Despite some visually impressive hooks, From Software’s PS4 exclusive seems trapped in the transition from previous to current gen hardware.
You can’t find a more storied contemporary franchise that remains so niche while still being so popular among consumers like From Software’s Souls series. This includes Demon’s Souls, a break-out hit on the PlayStation 3, Dark Souls and Dark Souls 2 (which recently received an update in the form of Scholar of the First Sin, bringing the title to PS4 and Xbox One). While Bloodborne is an entirely new game set in a new universe with new fighting mechanics, it still very much adheres to the Souls series in its gameplay, pacing and atmosphere.
It’s definitely an odd fact that From Software used Sony’s internal PhyreEngine to develop Dark Souls on both the PS3 and Xbox 360 after using it for Demon’s Souls. This is particularly interesting when you consider that, at the time, both versions showcased nary a difference in frame rate and resolution with the game rendered at 1024×720 resolution. The step down from a 1280×720 resolution seen in Demon’s Souls was tantamount because it allowed Dark Souls to use MSAA 2x for its anti-aliasing.
Bloodborne Graphics Overview. Please select 1080p and 60fps for best possible video quality.
Bloodborne’s long loading times are no doubt frustrating.
Dark Souls 2 returned to the 1280×720 resolution, relying on a post-process edge filter this time around, but cracks began to appear in the overall visuals. An uncapped 30 FPS frame rate resulted in severe drops and screen-tearing on the Xbox 360 version of the game while level of detail scaling was dramatically increased leading to unnatural pop-in of enemies, shadows and objects.
And so we come to Bloodborne, From Software’s first PS4 exclusive. It’s only fitting that it continued the blunders of past games on more powerful hardware (which was still easier to develop for than the PS3) but we’ll get to that. Several different members of the GamingBolt team experienced Bloodborne, leading to an overall better impression of the game and more information. Here’s what we found.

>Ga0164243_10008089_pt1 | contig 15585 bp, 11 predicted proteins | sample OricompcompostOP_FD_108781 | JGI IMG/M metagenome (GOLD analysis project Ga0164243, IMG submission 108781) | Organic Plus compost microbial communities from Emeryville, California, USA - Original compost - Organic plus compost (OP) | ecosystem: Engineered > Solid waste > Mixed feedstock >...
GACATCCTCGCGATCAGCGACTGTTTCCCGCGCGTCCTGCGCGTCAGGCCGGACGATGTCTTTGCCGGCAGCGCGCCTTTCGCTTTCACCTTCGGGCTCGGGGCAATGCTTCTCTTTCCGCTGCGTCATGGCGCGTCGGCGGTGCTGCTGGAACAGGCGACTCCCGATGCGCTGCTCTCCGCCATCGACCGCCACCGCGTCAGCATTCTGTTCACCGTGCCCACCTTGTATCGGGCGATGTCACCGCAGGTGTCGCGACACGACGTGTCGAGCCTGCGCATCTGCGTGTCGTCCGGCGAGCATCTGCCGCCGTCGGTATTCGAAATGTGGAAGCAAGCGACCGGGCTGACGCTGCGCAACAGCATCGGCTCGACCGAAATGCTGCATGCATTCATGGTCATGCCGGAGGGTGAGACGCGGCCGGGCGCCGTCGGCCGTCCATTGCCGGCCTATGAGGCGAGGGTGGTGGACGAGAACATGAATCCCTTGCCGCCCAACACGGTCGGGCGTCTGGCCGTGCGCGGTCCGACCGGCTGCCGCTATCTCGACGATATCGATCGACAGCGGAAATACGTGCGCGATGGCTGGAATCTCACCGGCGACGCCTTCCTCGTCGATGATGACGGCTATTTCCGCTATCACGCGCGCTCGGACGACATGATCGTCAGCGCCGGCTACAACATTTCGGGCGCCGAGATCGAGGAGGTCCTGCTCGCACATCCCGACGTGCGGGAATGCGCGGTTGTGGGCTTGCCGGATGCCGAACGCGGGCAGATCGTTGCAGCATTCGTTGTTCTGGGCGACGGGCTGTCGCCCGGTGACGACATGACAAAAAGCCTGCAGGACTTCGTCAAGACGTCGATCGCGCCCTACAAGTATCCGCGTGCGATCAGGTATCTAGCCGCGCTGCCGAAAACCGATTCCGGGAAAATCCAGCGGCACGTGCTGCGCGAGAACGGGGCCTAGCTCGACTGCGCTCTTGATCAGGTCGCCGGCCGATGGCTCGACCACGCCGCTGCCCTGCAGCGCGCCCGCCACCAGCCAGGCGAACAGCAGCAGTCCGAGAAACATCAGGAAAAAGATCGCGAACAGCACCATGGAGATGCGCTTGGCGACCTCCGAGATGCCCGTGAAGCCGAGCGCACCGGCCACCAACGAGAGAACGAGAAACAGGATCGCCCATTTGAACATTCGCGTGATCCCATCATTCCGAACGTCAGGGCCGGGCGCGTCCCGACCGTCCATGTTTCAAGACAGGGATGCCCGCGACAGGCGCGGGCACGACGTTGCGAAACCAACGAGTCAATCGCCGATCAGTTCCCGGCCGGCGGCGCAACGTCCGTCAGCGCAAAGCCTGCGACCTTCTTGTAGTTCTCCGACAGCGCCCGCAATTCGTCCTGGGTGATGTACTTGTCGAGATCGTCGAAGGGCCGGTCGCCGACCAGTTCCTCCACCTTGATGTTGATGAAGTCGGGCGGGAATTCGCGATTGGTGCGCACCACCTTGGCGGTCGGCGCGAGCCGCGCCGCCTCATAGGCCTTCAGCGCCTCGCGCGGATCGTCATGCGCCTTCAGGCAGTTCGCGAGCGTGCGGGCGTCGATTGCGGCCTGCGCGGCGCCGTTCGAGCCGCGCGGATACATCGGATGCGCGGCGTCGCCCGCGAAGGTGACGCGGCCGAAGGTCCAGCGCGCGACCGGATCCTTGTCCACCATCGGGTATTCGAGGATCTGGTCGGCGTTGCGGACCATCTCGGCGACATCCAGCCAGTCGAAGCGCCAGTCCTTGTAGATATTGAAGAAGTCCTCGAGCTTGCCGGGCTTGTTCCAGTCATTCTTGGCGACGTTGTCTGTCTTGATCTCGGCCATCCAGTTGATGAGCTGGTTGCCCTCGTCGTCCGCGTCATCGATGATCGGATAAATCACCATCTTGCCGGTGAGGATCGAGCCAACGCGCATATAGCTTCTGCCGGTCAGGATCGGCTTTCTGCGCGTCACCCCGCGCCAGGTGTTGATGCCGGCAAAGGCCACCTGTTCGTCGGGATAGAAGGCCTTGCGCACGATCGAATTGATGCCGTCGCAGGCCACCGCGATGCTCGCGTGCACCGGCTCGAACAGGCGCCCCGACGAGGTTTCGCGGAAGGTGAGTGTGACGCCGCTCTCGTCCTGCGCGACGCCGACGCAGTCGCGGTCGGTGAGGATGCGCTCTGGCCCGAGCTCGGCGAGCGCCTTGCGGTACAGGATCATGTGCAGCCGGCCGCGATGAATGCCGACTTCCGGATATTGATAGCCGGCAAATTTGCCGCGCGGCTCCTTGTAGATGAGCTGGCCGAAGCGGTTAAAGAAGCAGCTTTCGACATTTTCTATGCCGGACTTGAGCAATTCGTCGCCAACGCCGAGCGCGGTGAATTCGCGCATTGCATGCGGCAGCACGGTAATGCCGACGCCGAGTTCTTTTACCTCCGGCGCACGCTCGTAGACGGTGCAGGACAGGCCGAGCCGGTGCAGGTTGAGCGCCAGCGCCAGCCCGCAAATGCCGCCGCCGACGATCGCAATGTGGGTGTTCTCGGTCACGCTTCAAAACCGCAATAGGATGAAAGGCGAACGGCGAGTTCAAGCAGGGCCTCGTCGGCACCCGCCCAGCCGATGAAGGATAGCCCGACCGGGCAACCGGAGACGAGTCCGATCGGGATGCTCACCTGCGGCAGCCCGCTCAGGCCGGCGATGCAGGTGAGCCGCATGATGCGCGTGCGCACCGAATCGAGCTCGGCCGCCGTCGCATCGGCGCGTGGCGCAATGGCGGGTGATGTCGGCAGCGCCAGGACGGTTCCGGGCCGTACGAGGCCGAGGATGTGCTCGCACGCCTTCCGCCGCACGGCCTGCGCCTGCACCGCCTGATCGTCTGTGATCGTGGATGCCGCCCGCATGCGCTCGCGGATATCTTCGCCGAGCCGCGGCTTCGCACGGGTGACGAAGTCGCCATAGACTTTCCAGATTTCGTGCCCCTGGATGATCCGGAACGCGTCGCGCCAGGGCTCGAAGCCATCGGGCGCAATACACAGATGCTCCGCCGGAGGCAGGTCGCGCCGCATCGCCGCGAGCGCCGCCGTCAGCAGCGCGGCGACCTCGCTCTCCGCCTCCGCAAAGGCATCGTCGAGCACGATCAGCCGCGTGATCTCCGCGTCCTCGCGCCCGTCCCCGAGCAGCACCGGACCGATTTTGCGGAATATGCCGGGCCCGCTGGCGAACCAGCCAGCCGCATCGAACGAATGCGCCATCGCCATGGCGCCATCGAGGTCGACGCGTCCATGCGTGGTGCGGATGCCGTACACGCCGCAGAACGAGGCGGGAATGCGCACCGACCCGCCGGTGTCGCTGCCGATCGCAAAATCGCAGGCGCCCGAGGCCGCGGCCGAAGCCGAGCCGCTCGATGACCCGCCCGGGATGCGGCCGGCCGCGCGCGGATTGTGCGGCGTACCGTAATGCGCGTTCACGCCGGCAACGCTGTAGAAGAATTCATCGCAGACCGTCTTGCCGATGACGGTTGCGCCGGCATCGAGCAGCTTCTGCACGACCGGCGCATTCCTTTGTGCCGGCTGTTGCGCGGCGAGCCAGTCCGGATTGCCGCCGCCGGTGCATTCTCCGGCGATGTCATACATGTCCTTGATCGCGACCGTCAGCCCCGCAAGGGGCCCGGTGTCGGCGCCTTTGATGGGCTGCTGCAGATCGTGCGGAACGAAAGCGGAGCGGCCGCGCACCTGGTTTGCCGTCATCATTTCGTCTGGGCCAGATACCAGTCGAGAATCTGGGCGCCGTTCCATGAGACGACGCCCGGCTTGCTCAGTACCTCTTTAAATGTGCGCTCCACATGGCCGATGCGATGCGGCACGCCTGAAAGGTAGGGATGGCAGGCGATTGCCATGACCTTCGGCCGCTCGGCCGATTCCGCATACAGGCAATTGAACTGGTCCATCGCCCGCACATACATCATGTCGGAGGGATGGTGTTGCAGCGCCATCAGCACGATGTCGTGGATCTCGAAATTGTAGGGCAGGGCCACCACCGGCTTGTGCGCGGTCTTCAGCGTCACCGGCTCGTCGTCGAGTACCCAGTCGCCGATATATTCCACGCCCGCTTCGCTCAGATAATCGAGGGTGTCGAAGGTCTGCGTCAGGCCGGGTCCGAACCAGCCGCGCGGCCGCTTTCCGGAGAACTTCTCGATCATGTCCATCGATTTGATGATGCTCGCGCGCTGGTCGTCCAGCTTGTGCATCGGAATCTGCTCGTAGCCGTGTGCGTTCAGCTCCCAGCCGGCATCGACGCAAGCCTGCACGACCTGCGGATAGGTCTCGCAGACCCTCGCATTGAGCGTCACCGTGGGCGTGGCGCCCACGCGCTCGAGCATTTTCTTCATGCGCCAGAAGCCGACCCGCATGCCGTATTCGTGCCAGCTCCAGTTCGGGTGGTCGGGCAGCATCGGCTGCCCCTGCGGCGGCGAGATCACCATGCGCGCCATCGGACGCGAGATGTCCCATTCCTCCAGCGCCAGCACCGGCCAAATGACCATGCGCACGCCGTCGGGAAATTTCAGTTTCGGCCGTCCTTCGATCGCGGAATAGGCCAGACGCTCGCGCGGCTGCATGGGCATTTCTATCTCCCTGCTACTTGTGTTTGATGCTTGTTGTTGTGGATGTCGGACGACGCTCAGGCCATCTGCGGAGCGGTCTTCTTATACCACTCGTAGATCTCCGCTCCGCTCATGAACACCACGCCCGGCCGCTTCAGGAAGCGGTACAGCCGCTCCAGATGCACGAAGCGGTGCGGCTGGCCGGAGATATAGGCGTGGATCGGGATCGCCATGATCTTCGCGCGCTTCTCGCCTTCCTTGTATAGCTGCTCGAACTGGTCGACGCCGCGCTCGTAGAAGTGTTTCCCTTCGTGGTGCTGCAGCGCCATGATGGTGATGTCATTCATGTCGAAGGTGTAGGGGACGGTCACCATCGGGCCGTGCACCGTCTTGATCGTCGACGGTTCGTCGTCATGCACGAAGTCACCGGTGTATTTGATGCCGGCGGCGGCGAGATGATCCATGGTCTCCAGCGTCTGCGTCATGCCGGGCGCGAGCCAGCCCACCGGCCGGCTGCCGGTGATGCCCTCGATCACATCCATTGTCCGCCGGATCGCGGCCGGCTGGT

Bloodborne runs at a native 1920×1080 resolution on the PS4 with an unlocked frame rate. Notice the lack of a number? That’s because not only is Bloodborne not running at 60 frames per second but its frame rate also isn’t locked at 30 frames per second. The lack of a 60 FPS option would be understandable if Bloodborne was an open world game but it’s not. To see the frame rate to drop as low as 24 frames per second in some instances is disappointing.
Along with drops in the frame rate, judders and stutters have also been seen which drag the experience down. We often witnessed drops while running through corners which resulted in sudden camera switches. This was troubling especially during boss battles and drags down what’s otherwise an immensely enjoyable game.
The material rendering of weapons in Bloodborne are top notch.
Physical based rendering per material such as the leather jacket below results into excellent per object light variations. Even the position of blood stains vary according to the angle of strike.
Global Illumination is present in some cases but its implementation is inconsistent.
By now, most players would have witnessed the horrific loading times in Bloodborne which can go more than 30 seconds when trying to re-enter the game. From Software has already confirmed a patch for the loading times and while there are no loading times between different sections in an area, it’s important to consider that this is a game where players will die. A lot. Taking so long to respawn into the fray only increases the aggravation.
Also, remember that MSAA 2x seen in the first Dark Souls? Despite a sequel and an upgrade in console technology, From Software hasn’t implemented any anti-aliasing into Bloodborne. Considering that Killzone: Shadow Fall, a PS4 launch title, managed a custom FXAA + TMAA solution, it’s amazing that From Software couldn’t even add FXAA. Even Dark Souls 2 had a post-process edge filter yet Bloodborne on the PS4 has no AA whatsoever. There’s a fair bit of chromatic aberration which gets affected by the number of jaggies owing to lack of AA which drags the visuals down by a bit.